One day last week I searched the internet for information on having continual pain months after a lung lobectomy. To my surprise I found a good support site and signed up to read some of the information. Once you sign up, it is like many other sites that uses a profile page for you. This site also includes a “Journal” for the members. The journal is actually a blog where readers can leave their comments. I haven’t posted a lot, only two times. My second post was how I decided to continue with the Chemotherapy that I am still on. The replies were top drawer and in each reply the reader noted that my writing was creative and expressive that conveyed some of their own thoughts. The following is a post that I wrote yesterday that I want to share with you.
A few years ago my bedtime changed to an early hour which then makes me rise before the break of dawn. This all happened because I was trying to lose many pounds and I decided one way to do this effectively was to retire to the bedroom early and once there I do not allow myself to make any runs to the refrigerator. Since my surgery and continuing on through my chemo treatment, I am often tired and still retire early.
One early morning, a few months ago, I walked from the bedroom and patted my thigh to let “Blackie” the cat know that I will let her out for an early romp with her feline friends. The house is dark, it is dark outside and downstairs I am all alone. I make coffee and listen for the last gurgles that tell me the pot has finished its duties. While I wait I make a piece of toast, very crunchy and very dark. Once the coffee is in the cup I sit on the sofa in my office. The darkness wraps around me like a friendly, relaxing arm and I use the time to think or meditate about me and the family I have.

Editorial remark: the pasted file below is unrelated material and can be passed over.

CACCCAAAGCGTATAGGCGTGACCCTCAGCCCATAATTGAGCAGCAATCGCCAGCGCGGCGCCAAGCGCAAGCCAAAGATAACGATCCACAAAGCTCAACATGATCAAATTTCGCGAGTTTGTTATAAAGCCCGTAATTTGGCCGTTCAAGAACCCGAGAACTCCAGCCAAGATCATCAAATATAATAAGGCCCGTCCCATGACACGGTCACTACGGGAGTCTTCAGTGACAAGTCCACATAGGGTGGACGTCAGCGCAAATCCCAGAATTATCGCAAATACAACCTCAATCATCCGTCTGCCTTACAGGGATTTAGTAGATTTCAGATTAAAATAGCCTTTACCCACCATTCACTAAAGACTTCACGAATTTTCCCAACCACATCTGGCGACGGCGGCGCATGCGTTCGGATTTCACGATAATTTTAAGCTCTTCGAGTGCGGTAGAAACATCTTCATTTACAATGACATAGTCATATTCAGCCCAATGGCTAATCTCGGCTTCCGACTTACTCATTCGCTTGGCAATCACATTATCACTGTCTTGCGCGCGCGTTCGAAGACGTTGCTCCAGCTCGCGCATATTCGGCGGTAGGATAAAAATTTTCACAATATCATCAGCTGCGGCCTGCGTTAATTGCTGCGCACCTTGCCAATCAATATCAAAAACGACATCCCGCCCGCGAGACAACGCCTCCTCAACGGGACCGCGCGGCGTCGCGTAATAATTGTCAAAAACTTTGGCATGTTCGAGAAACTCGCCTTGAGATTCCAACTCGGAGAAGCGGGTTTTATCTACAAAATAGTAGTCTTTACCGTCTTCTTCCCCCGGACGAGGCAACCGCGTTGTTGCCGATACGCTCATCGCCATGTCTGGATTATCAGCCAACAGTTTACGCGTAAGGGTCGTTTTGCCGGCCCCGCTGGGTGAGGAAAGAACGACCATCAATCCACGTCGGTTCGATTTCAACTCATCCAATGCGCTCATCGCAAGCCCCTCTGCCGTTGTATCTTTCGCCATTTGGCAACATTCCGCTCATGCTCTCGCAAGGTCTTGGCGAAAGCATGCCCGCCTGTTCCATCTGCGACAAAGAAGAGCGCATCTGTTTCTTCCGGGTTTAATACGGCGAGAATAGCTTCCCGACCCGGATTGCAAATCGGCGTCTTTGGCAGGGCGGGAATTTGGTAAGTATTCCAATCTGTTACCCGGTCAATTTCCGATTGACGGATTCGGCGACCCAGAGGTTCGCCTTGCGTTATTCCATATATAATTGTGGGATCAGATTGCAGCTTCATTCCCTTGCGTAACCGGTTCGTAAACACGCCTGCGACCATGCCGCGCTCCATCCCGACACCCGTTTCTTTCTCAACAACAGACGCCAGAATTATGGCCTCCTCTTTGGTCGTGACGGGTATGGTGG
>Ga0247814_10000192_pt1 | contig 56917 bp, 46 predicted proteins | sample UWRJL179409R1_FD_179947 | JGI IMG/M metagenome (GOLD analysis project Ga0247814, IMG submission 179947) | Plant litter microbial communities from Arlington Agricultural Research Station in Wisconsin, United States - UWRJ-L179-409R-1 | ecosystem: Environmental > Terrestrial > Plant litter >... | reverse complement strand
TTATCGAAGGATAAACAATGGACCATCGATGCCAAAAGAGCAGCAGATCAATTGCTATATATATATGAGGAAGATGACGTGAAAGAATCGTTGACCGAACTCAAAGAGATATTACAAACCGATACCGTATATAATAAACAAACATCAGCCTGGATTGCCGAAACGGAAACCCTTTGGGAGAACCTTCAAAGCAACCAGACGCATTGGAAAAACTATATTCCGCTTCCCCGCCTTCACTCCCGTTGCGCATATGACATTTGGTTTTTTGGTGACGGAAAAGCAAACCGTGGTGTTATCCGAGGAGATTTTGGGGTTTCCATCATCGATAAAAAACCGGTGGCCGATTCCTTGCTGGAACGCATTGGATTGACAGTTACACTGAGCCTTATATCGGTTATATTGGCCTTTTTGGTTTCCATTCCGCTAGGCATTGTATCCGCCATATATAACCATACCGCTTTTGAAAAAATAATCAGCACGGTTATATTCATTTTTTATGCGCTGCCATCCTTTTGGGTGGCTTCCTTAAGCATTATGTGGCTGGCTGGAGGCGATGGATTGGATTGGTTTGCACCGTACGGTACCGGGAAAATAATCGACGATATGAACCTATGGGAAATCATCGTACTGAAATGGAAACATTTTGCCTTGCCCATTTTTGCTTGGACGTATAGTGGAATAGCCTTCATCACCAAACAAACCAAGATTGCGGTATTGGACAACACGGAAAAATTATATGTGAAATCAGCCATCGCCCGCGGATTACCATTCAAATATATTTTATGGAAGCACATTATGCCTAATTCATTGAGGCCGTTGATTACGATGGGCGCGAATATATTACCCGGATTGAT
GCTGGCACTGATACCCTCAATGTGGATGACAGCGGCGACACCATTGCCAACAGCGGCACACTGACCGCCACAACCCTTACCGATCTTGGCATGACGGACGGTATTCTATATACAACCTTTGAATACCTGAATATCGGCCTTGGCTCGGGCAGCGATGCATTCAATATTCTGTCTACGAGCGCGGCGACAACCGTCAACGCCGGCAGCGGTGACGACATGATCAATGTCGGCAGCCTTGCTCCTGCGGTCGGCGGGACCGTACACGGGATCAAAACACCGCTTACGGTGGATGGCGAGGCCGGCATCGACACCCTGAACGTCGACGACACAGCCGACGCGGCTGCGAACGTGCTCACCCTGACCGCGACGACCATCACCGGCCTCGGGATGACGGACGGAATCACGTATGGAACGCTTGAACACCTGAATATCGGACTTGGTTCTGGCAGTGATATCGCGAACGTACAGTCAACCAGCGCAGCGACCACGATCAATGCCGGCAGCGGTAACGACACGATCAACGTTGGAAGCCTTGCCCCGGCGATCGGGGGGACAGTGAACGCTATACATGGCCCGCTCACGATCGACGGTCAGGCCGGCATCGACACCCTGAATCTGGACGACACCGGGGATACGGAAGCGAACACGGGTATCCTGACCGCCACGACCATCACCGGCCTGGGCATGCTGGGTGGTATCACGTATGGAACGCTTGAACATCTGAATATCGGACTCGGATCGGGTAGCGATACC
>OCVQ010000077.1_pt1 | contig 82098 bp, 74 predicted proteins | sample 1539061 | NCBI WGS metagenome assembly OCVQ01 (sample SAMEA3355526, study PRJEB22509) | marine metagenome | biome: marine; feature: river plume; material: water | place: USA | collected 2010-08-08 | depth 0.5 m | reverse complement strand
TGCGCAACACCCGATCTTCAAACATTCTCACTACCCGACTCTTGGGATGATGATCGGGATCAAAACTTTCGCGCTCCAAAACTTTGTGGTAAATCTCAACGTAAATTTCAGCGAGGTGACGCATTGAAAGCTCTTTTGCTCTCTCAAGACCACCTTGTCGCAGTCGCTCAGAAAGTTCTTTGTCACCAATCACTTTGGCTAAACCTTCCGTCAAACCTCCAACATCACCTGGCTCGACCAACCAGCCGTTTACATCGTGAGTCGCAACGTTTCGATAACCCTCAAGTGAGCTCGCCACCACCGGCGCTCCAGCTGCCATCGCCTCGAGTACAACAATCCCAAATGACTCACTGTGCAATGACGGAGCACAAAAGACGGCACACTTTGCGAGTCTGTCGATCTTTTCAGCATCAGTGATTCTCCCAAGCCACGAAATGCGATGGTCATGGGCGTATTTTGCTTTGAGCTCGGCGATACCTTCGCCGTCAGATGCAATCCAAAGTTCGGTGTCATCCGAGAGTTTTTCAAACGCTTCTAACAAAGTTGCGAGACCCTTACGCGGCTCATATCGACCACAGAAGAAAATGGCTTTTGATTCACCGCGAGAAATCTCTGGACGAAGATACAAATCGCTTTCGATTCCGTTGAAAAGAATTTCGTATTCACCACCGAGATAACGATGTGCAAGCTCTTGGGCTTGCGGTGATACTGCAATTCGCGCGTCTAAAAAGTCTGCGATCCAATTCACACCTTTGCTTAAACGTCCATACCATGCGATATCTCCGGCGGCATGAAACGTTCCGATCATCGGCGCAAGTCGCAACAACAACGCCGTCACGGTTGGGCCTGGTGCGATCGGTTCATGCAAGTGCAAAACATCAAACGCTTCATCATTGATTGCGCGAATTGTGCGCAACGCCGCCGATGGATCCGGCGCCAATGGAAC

I think of why I chose to join the study group for Chemo Therapy. After the first treatment I became very ill and needed to spend a few days in the hospital. One night after I came home I sat on the sofa in the darkness of the early morning. It came to me that I erred when I said I didn’t want to continue with the Chemo. I felt I needed to take the treatment for M and my sister, both who would not take it well if anything else happened to me early on. It was clear to me that I needed to continue the therapy because if I didn’t and the cancer started up again the guilt for not continuing had a good chance of instilling anger in me and my death, would be bitter. To continue therapy allows me to know that I have done everything I can to make sure a good chance of survival, but if the cancer begins again the knowledge that I did all I allows me to be calm during my last experience.
Without the early darkness of morning that allows my thoughts to form I never could have understood the chemotherapy is for me–that without it I may react badly to what the future holds.